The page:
SARS-CoV-2 has an estimated basic reproductive number (R0) of between 2.2 and 3.6 and the main route of transmission is through droplets from an infected individuals cough or sneeze within a range of 1-2m or through indirect contact with the secretions of an infected person through objects or surroundings [13-16]. Recent findings from Shenzhen, China showed the presence of coronavirus RNA in the feces of patients infected with SARS-CoV-2, suggestsing the virus could also be transmitted through the gastrointestinal tract. Epidemiological surveys show that patients with COVID-19 are still the main source of infection [17]. Asymptomatic carriers may also be sources of infection [18, 19]. Therefore, the diagnosis, management and treatment of infected patients are very important.

According to the guidelines issued by the Ministry of Health of Vietnam, patients discharged from hospital must meet the following criteria: (1) the body temperature returned to normal for more than 3 days; (2) improved clinical symptoms, good general status, stable vital signs, normal organ function, blood test returning to normal, improved chest X-ray; (3) at least two consecutive SARS-CoV-2 tests negative in respiratory swabs 24 hours apart [4]. The two cases reported above met the requirements and were discharged, but soon found positive again. This raises questions about the reliability of the current standards for discharge to prevent further community transmission, and about the risk of transmission from asymptomatic recovered patients with virological relapse. However, viral culture results from patients with virological relapse in Vietnam have so far remained negative.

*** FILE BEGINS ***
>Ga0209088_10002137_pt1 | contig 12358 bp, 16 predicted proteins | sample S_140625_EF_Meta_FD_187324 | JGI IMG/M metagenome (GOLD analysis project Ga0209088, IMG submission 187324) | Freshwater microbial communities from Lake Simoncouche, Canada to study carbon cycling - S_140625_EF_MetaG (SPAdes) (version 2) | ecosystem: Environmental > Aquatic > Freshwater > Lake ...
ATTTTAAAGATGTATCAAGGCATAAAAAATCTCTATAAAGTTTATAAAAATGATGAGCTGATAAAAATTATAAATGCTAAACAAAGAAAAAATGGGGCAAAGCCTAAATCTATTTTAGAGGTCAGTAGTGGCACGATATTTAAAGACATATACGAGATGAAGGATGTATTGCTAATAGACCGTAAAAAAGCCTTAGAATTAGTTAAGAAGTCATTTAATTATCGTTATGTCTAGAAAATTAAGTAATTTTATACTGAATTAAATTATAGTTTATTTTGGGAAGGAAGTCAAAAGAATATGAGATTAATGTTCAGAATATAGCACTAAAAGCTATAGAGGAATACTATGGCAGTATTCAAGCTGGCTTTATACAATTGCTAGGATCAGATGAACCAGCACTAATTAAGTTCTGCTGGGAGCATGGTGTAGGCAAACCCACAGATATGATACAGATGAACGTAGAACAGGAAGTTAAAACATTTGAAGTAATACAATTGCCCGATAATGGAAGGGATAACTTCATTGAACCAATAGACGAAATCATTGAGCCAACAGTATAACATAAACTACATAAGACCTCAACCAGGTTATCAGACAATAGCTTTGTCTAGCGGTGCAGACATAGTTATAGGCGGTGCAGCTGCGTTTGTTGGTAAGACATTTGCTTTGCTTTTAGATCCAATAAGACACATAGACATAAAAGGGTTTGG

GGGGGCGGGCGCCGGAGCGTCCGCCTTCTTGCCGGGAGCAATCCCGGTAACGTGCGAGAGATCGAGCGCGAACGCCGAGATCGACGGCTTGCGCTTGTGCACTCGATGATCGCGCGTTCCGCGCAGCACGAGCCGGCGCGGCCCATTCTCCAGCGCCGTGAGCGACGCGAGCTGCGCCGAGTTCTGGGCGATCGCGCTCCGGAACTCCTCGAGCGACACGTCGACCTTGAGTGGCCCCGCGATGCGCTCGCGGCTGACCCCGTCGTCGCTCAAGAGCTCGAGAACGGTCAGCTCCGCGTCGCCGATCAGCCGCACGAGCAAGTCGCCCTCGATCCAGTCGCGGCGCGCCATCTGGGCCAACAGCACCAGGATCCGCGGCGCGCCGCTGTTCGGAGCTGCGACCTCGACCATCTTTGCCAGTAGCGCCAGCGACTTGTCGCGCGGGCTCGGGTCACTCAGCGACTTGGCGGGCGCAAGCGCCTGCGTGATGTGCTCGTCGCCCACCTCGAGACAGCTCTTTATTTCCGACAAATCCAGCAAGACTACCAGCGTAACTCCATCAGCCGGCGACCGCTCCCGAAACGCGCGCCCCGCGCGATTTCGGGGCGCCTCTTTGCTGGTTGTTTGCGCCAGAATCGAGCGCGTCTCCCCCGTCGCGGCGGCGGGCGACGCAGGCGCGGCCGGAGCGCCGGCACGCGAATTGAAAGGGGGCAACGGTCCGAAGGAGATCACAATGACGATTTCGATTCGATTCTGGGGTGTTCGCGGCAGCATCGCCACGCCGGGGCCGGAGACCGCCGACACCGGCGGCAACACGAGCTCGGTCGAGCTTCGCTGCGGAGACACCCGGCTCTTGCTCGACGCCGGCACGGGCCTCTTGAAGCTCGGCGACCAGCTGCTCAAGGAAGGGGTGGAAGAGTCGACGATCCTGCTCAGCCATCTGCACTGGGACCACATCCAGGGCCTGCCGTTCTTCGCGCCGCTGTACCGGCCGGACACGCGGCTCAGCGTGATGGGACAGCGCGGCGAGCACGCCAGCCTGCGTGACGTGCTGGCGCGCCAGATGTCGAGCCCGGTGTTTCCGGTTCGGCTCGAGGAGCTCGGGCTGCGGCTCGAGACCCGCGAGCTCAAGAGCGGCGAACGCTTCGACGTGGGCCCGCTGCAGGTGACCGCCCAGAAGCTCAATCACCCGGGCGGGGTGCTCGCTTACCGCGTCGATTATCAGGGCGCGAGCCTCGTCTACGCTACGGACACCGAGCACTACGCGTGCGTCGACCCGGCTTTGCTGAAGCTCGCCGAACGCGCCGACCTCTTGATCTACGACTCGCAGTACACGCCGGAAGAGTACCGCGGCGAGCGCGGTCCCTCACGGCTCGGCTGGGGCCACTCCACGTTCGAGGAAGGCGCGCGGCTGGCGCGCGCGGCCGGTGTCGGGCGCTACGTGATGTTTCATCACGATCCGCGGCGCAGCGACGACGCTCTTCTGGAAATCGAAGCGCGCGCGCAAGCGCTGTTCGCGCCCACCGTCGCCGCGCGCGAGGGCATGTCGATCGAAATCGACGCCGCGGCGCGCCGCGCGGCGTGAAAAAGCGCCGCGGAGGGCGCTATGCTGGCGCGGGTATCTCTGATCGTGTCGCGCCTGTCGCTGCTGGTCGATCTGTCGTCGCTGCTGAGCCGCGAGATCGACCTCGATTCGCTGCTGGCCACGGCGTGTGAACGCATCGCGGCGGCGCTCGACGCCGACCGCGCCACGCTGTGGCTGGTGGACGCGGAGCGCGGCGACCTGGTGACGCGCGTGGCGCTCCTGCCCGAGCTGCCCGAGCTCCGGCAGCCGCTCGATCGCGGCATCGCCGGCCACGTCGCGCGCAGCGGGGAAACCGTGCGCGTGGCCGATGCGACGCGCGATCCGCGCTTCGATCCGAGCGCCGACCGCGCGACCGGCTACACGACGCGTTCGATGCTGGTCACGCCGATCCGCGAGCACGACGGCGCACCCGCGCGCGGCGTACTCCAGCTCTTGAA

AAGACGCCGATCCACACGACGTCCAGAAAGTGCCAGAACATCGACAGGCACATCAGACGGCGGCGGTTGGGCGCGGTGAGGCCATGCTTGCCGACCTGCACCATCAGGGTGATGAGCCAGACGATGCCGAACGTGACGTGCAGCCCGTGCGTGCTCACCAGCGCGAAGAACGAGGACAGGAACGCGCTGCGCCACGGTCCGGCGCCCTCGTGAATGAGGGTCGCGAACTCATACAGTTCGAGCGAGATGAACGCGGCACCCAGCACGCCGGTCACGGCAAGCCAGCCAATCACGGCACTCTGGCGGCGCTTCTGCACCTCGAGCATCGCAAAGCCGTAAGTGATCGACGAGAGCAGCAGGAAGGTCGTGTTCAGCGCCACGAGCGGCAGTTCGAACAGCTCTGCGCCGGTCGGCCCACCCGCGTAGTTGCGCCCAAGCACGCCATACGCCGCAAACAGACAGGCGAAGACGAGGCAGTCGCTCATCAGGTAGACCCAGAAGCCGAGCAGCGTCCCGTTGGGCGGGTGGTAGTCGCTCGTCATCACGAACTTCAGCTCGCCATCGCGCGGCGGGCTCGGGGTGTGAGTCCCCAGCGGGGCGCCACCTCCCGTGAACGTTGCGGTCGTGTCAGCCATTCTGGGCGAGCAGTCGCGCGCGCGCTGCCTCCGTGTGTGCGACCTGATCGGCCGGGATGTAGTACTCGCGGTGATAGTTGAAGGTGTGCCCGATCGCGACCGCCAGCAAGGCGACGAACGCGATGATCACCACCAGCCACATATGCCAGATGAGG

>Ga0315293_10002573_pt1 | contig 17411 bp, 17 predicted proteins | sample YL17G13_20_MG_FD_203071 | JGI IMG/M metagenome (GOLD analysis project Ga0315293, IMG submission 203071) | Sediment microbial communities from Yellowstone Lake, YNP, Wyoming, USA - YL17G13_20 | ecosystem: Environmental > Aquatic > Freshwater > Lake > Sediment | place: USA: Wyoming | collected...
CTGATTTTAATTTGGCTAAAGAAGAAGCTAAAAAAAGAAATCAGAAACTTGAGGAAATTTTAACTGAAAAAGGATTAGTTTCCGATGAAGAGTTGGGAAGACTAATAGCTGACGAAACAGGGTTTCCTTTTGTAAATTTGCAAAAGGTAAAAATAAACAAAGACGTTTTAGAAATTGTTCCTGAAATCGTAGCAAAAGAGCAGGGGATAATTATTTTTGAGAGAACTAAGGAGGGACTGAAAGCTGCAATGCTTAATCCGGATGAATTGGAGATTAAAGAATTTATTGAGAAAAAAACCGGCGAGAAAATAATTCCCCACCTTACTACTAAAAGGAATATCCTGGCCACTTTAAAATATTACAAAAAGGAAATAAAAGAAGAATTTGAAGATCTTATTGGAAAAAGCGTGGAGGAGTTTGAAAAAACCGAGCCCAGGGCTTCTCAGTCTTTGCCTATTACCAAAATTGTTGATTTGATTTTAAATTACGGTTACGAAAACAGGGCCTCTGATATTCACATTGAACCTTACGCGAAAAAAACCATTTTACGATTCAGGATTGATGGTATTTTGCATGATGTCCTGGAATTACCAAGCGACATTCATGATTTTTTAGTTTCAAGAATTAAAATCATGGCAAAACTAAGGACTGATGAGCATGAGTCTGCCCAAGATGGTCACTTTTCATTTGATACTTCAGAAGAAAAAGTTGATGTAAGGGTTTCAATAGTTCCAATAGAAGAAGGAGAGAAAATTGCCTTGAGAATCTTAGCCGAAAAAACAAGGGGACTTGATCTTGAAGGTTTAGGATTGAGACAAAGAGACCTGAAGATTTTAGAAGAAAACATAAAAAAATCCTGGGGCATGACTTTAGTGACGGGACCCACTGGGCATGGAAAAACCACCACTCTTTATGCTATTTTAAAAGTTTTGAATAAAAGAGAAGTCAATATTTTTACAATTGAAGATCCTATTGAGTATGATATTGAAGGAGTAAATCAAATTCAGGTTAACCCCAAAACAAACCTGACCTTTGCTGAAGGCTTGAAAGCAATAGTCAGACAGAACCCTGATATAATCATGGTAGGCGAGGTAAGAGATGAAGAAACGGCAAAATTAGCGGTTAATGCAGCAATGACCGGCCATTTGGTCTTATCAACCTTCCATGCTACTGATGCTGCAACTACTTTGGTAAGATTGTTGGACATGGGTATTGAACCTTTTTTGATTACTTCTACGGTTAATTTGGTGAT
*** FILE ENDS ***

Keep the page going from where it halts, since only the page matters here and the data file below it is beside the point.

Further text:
During infection with SARS-CoV-2 the human body produces neutralizing antibodies and patients are considered immune to re-infection after clinical recovery. Both patients reported no post-discharge exposure to or suspected COVID-19 after being discharged from the hospital. They continued to have close contact during the post-discharge period of self-quarantine and may have infected each other. However, there is no evidence to date that patients with virological relapse of SARS-CoV-2 could be infectious and viral culture of detection of subgenomic RNA suggesting active replication of samples from similar patients in Korea and Singapore have remained negative [20, 21].

Real-time RT-PCR results in general and also for SARS-CoV-2 can be either negative or positive in a stochastic manner when the copy number in the tested sample is close to the detection limit. Results may depend on: (1) the type of specimen collected; (2) the way the specimen was collected; (3) previous use of antiviral drugs; (4) sensitivity of testing techniques; (5) mutations in the target sequence. It has been hypothesized that the late detection of viral RNA in COVID-19 is a result of recovery of lung tissue and excretion of damaged cells and tissue that still contain viral RNA remnants but no actively replicating virus [22].

The most commonly used sampling method are nasopharyngeal and throat swabs. However, the main site of infection with SARS-CoV-2 is the lower respiratory tract, and a certain amount of virus is required for a test to be positive. Accordingly, collection of sputum or lower respiratory tract specimens from intubated patients may have a higher yield. Theoretically, mutations in the target sequence can also lead to negative results, and therefore, use of multiple target genes may also increase diagnostic yield and reliability.

4. Conclusion

Patients met the standards for recovery and were discharged according to the guideline of the Ministry of Health of Vietnam can still re-positive when tested by realtime RT-PCR for SARS-CoV-2. It is uncertain whether these patients may still represent a source of infection. The criteria for cure, the accuracy of the test as well as the management of patients after discharge should be re-evaluated. Above are the initial results that we give through two actual cases recorded in Vietnam. It is necessary to have a larger epidemiological study to clarify the basis for making treatment standards, standards for curing disease and hospitalization, and recommendations for epidemic management.